Chandrayaan-1: India's first lunar mission lost in space detected orbiting the Moon by NASA radar

Deepak, 10/03/2017
Chandrayaan-1: India

The Chandrayaan-1 spacecraft, India's first lunar mission and which was generally considered lost, has been detected orbiting the Moon, says NASA.

The discovery was made by NASA scientists with new technological application of interplanetary radar.

In addition to Chandrayaan-1 spacecraft, the US space agency also located NASA's Lunar Reconnaissance Orbiter (LRO) around the Moon.

"We have been able to detect NASA's Lunar Reconnaissance Orbiter (LRO) and the Indian Space Research Organisation's Chandrayaan-1 spacecraft in lunar orbit with ground-based radar," said Marina Brozovic, a radar scientist at NASA's Jet Propulsion Laboratory in Pasadena, California, and principal investigator for the test project.

"Finding LRO was relatively easy, as we were working with the mission's navigators and had precise orbit data where it was located. Finding India's Chandrayaan-1 required a bit more detective work because the last contact with the spacecraft was in August of 2009," Brozovic said in a NASA statement on Thursday.

Finding derelict spacecraft and space debris in Earth's orbit can be a technological challenge. Detecting these objects in orbit around Earth's moon is even more difficult. Because optical telescopes are unable to search for small objects hidden in the bright glare of the Moon.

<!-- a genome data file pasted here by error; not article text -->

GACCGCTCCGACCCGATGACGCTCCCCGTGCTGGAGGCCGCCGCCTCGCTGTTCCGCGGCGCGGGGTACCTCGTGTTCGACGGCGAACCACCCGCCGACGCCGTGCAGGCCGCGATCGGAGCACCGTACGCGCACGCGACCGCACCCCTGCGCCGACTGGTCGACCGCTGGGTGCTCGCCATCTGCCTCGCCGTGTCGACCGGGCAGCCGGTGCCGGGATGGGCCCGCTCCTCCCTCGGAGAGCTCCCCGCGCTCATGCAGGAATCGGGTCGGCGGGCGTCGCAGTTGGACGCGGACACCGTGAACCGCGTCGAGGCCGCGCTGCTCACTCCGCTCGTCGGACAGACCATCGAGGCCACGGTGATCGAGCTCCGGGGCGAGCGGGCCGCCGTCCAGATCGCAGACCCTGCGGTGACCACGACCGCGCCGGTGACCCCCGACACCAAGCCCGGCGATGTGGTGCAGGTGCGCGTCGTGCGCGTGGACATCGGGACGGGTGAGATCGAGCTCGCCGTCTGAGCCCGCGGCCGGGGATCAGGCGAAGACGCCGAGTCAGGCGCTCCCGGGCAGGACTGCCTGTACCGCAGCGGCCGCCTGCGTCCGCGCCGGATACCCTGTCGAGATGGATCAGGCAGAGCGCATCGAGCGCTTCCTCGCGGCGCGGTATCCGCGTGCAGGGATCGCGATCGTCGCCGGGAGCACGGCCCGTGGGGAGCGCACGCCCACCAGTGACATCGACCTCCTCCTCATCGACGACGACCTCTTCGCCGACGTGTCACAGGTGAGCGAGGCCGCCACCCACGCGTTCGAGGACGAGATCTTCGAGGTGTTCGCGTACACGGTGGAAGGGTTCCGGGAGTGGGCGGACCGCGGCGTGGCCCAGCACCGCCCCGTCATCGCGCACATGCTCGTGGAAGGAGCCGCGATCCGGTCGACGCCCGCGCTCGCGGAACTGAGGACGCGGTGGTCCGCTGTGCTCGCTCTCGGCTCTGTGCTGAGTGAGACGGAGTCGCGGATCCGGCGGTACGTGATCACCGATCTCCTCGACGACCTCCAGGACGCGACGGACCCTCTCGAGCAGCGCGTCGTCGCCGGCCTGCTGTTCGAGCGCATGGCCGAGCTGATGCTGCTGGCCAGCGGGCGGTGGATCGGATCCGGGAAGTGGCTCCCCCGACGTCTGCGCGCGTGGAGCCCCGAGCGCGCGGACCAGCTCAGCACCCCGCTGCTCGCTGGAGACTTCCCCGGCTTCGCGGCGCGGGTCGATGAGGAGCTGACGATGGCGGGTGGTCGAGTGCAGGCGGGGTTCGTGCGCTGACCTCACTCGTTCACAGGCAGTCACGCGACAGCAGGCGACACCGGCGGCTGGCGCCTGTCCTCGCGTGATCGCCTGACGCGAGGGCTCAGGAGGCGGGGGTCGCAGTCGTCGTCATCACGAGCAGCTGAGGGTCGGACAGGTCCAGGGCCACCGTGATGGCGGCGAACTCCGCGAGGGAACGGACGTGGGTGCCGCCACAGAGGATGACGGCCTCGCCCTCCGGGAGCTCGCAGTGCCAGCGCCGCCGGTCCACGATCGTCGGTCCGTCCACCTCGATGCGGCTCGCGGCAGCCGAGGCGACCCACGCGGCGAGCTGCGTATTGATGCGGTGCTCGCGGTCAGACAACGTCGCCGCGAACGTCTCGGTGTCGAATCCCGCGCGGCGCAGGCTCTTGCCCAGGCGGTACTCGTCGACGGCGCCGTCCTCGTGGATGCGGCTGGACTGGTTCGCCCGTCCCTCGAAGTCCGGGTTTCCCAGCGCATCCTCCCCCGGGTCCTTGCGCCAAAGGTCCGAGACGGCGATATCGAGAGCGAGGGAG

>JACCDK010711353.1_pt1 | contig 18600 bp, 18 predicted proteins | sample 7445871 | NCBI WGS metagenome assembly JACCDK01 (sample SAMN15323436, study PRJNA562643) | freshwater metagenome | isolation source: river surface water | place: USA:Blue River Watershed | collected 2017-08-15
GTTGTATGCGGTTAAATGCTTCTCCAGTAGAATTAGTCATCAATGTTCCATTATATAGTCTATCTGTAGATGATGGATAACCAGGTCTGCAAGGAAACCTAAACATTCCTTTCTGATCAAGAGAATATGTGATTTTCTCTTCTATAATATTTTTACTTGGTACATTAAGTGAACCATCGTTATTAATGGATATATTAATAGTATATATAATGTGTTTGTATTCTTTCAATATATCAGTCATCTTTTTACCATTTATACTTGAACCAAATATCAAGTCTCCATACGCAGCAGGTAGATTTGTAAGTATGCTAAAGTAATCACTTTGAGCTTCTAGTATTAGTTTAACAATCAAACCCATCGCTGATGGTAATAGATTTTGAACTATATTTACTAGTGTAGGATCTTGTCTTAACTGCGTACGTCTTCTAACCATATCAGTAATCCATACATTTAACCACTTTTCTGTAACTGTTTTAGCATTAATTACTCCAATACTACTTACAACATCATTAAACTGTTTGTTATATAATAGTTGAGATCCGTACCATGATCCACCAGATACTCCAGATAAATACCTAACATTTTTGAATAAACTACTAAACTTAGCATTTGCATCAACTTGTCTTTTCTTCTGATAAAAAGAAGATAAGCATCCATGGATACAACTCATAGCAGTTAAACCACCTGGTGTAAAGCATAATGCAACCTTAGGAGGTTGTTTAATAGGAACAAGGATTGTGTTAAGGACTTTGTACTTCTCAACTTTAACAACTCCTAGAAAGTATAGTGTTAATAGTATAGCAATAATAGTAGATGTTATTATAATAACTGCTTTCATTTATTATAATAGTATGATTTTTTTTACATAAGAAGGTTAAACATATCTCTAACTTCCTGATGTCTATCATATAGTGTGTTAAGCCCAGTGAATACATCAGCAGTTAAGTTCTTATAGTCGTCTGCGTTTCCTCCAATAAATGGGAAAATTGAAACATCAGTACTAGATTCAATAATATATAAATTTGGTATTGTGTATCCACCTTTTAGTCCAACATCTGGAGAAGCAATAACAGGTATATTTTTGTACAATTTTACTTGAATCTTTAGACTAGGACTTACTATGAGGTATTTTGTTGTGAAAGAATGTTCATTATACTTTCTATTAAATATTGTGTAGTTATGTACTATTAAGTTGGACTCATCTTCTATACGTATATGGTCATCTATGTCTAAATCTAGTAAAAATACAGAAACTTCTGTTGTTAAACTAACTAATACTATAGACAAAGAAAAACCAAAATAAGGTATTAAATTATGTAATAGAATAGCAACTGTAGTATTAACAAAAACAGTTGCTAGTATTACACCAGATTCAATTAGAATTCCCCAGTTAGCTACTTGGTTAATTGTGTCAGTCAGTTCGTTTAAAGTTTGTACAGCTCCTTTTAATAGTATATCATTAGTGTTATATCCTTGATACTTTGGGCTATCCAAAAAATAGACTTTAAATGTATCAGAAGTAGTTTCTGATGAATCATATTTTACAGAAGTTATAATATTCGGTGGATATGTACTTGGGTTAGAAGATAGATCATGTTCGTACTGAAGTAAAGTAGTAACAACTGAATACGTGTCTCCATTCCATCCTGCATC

However, with the new technological application of interplanetary radar, the scientists at JPL successfully located the two spacecraft orbiting the Moon.

The researchers believe that the new technique could assist planners of future Moon missions.

Although the interplanetary radar has been used to observe small asteroids several million miles from Earth, researchers were not certain that an object of this smaller size as far away as the moon could be detected, even with the world's most powerful radars.

Chandrayaan-1 proved the perfect target for demonstrating the capability of this technique, the researchers said.

Chandrayaan-1 was launched successfully on October 22, 2008 from SDSC SHAR, Sriharikota.

The spacecraft carried 11 scientific instruments built in India, USA, UK, Germany, Sweden and Bulgaria.

As per ISRO, the satellite has made more than 3400 orbits around the moon until the mission was concluded when the communication with the spacecraft was lost on August 29, 2009.

NASA says hunting down LRO and rediscovering Chandrayaan-1 have provided the start for a unique new capability.

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